A traditional industry reinventing itself
HEALTHY, HEARTY, VERSATILE
Hemp is one of the oldest, heartiest and most versatile plants on earth. It has been an important source of fibres, food and medicine throughout history. The industrial strain, known as cannabis sativa, produces fibre, oil and seeds. The entire plant can be processed into a wide range of raw materials such as pulp, paper, fuel, resins and wax. In the construction industry, variously processed hemp is used as a main component in bricks, particle board, insulation, and hempcrete, a concrete-like mixture that can be plastered or sprayed onto interior and exterior walls. Hemp building materials reverse the damaging effects of greenhouse gases by locking up harmful CO2 emissions. In essence, these materials breathe. They are also stronger and lighter than those used in traditional construction.
Hemp uses sunlight more efficiently than most other plants, and therefore grows dense and vigorously, making it generally free of weeds, which fail under the canopy of a hemp field. It is also naturally resistant to pests, so rarely needs chemical treatment. Hemp limits topsoil erosion and its resultant water pollution, while its roots supply nitrogen and other nutrients to the soil and reduce ground water salinity. From a soil management perspective, hemp is perfect as a rotation crop because it replenishes the fields in which it is grown. It is especially complementary in rotation with wheat or soybean. Hemp grows to maturity in just 14 weeks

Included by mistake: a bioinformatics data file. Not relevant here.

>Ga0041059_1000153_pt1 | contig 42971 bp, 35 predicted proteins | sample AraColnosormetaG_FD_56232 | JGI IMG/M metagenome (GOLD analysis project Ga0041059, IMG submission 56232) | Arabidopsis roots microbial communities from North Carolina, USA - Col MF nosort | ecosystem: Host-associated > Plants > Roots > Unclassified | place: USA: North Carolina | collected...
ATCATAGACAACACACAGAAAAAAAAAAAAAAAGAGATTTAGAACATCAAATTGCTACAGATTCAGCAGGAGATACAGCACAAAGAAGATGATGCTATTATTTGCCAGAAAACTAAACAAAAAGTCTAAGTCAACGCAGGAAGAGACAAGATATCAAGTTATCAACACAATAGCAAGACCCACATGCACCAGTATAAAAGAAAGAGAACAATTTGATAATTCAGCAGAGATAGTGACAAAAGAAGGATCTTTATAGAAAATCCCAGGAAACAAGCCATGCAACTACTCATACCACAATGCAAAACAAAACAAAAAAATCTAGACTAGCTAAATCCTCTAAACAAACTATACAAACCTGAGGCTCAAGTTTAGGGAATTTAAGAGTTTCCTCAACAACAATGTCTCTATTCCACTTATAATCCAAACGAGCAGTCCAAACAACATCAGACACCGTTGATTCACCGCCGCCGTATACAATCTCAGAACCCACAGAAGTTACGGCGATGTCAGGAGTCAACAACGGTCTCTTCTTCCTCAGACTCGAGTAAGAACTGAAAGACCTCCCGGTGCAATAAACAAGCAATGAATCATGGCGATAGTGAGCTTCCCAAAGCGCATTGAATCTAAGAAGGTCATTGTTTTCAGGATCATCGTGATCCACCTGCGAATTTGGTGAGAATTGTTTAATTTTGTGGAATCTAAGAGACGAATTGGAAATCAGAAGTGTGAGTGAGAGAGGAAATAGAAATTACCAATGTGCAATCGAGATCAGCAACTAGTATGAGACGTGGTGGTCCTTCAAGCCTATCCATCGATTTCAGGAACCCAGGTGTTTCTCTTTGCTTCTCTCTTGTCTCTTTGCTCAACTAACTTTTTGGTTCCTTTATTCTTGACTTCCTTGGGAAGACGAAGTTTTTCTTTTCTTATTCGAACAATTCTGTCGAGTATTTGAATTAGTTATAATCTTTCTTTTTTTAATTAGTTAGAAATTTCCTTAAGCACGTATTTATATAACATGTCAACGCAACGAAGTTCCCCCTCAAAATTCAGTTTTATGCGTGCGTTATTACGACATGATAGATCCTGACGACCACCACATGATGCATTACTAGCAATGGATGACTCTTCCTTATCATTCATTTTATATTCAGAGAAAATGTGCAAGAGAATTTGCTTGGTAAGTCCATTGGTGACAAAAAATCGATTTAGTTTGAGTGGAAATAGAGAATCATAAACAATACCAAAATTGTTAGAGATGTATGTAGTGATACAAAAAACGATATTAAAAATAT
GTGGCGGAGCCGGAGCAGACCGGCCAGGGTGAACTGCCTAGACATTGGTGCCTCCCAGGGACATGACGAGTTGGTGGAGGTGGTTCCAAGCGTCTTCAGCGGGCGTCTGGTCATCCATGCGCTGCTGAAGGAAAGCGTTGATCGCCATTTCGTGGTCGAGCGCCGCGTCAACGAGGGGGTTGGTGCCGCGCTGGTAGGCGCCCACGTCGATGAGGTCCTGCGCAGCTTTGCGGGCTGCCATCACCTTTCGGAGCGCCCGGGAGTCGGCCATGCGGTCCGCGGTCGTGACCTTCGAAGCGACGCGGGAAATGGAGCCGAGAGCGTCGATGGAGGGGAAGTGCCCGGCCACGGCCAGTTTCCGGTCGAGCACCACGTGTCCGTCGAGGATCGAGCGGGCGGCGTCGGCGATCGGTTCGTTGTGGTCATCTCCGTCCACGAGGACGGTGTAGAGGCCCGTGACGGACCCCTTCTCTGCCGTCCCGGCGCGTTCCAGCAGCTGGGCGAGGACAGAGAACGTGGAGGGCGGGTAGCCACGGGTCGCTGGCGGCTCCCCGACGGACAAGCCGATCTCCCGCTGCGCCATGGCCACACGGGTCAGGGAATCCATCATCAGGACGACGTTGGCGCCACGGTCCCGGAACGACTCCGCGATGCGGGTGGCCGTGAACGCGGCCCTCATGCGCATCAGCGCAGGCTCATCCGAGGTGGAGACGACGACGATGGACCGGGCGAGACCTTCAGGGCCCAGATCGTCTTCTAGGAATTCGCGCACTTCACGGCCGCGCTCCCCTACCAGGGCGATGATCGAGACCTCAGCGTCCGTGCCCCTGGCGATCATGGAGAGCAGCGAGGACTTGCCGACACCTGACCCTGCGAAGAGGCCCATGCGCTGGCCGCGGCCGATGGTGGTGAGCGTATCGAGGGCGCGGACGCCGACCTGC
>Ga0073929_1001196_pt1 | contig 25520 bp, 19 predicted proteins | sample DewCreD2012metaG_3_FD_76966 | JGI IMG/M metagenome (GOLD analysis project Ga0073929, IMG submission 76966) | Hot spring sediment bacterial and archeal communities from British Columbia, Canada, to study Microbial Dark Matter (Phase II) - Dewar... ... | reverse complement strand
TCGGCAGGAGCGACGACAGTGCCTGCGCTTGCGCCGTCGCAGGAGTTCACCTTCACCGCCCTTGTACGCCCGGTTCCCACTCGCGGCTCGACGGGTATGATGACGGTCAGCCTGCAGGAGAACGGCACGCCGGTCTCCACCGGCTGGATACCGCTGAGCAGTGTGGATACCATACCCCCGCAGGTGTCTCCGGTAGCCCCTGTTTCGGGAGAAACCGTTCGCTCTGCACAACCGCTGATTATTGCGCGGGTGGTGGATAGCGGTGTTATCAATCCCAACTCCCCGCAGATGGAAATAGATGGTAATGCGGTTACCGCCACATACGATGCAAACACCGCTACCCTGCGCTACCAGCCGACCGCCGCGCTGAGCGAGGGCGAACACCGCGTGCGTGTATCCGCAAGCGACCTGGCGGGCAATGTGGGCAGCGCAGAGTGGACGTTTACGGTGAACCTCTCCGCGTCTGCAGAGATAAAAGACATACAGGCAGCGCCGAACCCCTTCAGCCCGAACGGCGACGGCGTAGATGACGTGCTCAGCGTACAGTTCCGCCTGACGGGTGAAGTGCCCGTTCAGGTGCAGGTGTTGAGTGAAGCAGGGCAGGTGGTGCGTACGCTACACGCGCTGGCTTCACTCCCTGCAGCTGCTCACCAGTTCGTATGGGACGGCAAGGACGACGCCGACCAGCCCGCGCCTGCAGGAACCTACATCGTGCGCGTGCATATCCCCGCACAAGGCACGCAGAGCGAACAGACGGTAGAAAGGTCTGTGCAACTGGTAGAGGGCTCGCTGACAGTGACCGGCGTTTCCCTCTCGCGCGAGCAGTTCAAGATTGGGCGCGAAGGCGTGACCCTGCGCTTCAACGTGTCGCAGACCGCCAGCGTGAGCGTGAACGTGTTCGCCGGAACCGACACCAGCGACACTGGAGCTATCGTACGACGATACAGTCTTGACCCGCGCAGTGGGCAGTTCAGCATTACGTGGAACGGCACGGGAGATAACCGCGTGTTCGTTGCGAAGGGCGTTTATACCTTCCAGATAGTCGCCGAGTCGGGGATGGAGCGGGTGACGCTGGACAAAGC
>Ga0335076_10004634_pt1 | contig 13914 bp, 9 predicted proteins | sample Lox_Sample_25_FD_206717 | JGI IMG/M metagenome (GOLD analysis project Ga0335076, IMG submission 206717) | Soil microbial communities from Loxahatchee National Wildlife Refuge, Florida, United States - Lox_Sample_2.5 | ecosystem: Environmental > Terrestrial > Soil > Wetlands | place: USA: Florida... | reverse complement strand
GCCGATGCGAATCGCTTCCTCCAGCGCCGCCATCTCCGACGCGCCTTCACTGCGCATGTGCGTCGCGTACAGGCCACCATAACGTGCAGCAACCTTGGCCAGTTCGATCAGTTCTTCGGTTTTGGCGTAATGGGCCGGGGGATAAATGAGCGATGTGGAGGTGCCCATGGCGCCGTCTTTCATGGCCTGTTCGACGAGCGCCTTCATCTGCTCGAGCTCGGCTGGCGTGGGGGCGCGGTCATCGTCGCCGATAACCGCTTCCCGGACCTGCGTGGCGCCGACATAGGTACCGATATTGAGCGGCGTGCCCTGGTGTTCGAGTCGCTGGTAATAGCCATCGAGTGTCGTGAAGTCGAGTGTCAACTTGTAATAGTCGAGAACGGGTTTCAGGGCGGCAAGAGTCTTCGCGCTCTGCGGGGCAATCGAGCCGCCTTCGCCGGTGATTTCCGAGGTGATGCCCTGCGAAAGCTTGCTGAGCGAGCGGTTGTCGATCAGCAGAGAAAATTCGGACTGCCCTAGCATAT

FROM THE 28TH CENTURY B.C.
Hemp has been grown in almost all European and Asian countries throughout history, and served as an important raw material for making ropes, canvas, textiles, paper and oil products. The first rope in recorded history was twisted from hemp in China in the 28th century B.C., with hemp-based paper and clothing dating to about the same period. In the pinnacle of sailing during the 17th century, Europe’s hemp industry had a heyday making sails rigging, ropes, nets, flags, and even seamen’s uniforms for national fleets.
. . . TO HEMP TODAY
A growing number of organizations promote hemp for industrial use, expanding science and research and binding industry players together. Of course, they recognise hemp’s vast potential across a number of vertical markets. With regard to building materials, they know the ecological and other natural advantages of hemp-based products; and they recognise hemp’s potential to help meet the European Union’s EC2020 carbon reduction goals. Area-wide hemp farming combined with local processing and production factories also holds great promise to contribute to Europe’s rural economies, and such schemes are supported by EU programs.